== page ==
Insurance Companies Using Credit Scores
Insurance premium is always based on risk. Homes with an alarm system tend to have less burglaries, thus generating a lower premium.
Simply generalized, discounts are given for less risk and surcharges are imposed for more risk. Insurance carriers also consider credit history as a rating factor; there are actually only 3 states which actually do not allow credit scoring as a rating factor for homeowners insurance; naturally, those states have higher premium rates for everyone except those who have less than desirable credit scores.
According to the Property Casualty Insurers Association of America, the industry has proven that credit scoring is directly related to risk of loss. As of 2017, only California, Maryland and Massachusetts are not allowing credit scoring as a rating factor for home insurance.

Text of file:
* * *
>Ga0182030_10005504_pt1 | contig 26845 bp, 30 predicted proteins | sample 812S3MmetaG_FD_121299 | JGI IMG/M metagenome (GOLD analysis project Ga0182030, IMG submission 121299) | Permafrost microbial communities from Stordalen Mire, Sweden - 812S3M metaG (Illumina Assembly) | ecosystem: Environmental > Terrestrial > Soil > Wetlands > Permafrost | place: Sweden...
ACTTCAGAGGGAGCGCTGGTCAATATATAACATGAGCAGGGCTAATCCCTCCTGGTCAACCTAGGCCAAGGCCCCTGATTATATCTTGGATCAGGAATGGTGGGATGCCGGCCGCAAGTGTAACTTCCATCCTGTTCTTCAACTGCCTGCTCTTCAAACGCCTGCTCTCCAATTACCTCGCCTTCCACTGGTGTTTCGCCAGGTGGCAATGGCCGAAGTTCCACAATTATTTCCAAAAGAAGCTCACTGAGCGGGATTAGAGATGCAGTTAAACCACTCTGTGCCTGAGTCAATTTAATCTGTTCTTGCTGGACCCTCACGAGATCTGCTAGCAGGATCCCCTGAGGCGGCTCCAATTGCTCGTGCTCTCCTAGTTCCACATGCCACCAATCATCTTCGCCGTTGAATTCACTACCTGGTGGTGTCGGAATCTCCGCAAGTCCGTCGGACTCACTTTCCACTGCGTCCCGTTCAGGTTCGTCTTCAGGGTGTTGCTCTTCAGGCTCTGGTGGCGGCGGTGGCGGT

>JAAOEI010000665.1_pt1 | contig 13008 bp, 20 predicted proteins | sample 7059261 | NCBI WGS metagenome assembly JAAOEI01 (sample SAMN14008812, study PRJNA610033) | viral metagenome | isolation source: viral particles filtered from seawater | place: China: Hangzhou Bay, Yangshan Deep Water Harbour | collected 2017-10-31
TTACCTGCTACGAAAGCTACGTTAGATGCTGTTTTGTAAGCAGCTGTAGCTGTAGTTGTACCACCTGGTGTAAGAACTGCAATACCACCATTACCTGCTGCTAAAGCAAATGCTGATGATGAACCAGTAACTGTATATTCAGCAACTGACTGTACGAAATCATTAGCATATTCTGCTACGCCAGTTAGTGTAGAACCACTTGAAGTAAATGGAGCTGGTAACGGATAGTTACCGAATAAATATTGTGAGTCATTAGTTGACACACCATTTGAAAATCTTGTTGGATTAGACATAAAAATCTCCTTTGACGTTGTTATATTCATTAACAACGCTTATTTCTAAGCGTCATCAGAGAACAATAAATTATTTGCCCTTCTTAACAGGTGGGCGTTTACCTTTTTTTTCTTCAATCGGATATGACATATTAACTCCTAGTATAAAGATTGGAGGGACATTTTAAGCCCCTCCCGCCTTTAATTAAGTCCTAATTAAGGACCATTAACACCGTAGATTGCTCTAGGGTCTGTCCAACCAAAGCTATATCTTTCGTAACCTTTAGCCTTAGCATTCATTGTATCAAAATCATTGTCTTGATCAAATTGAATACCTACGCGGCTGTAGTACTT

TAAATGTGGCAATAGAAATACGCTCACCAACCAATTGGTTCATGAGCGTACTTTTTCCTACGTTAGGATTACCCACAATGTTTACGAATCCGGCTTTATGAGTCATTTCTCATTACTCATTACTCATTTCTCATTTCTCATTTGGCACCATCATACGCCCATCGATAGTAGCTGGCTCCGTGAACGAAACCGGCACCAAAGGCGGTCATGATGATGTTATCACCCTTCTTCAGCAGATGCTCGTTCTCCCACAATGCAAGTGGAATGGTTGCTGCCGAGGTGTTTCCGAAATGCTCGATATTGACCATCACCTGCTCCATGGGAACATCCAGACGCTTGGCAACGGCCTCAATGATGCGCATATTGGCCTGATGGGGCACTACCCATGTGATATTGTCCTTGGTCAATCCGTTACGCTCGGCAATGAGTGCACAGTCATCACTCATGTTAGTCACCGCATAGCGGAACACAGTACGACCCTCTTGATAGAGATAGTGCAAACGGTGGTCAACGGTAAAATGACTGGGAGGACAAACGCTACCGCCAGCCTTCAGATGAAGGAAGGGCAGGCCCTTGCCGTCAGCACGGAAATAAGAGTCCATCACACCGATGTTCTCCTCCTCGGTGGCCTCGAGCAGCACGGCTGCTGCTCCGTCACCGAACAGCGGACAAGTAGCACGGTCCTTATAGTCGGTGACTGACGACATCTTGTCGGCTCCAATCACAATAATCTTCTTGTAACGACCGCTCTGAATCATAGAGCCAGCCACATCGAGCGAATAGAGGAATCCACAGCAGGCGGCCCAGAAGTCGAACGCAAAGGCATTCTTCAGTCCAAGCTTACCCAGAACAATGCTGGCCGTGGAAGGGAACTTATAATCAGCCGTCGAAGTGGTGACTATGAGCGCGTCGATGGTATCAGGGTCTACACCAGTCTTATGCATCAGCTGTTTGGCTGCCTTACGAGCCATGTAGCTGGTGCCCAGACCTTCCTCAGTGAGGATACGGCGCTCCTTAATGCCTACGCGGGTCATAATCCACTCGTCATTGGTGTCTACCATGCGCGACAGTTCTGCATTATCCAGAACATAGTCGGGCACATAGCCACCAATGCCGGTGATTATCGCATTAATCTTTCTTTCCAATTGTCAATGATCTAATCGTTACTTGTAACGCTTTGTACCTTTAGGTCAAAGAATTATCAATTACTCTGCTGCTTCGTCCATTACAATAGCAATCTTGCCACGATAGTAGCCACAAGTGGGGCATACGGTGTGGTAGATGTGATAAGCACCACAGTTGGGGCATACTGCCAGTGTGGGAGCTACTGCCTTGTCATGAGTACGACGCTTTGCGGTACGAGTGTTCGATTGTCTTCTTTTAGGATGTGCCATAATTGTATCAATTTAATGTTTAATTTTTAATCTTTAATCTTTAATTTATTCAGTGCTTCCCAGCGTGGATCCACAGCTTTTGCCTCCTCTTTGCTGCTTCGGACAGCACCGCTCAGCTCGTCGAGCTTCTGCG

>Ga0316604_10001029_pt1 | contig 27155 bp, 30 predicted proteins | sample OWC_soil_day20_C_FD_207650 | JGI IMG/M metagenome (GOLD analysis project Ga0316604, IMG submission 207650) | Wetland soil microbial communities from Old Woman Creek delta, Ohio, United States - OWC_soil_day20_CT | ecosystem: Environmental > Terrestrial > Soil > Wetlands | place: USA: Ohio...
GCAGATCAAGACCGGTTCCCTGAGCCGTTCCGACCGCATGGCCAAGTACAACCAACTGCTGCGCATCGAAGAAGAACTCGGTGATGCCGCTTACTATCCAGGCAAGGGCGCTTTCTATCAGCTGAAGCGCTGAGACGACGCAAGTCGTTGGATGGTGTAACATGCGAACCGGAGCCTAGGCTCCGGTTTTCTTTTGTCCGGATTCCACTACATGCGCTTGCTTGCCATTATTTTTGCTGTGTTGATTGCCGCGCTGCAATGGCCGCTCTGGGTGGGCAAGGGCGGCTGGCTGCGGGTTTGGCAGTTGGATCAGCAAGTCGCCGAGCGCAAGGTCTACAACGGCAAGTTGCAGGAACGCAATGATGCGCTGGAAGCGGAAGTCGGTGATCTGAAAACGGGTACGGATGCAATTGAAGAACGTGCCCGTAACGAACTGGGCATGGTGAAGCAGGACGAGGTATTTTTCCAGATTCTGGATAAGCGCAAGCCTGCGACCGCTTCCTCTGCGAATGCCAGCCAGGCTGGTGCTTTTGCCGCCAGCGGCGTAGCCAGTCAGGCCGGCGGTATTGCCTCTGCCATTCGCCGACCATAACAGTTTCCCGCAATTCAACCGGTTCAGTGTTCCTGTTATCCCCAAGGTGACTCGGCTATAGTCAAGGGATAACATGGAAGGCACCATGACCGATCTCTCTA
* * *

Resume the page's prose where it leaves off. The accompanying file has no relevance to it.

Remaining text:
Many social groups have gathered to allege that insurance credit scoring leads to racially prejudicial treatment of minority groups; further alleging that insurance credit scores are a proxy for race therefore finding the practice unfair and discriminatory. These allegations may have been supported by the fact that minority groups have a larger percentage of members with lower than average credit scores. The soaring truth would simply be that those with higher credit score regardless of their race would pose less risk and therefore pay lower insurance rates. The credit scoring procedure is based on credit scoring and in no way, shape or form asks about the applicant’s race.
Insurance companies are in business to research risk, market their desirable appetite, underwrite risk and hopefully generate an underwriting profit from their complicated business process; each state limits the underwriting gain allowed, there are only a few states which allow over 10% profit before requiring rate roll backs. Thus, the profit is limited but the losses are not. Insurance carriers rely on actuarial firms to provide the necessary data to safeguard them from losses and optimize the chance of gain.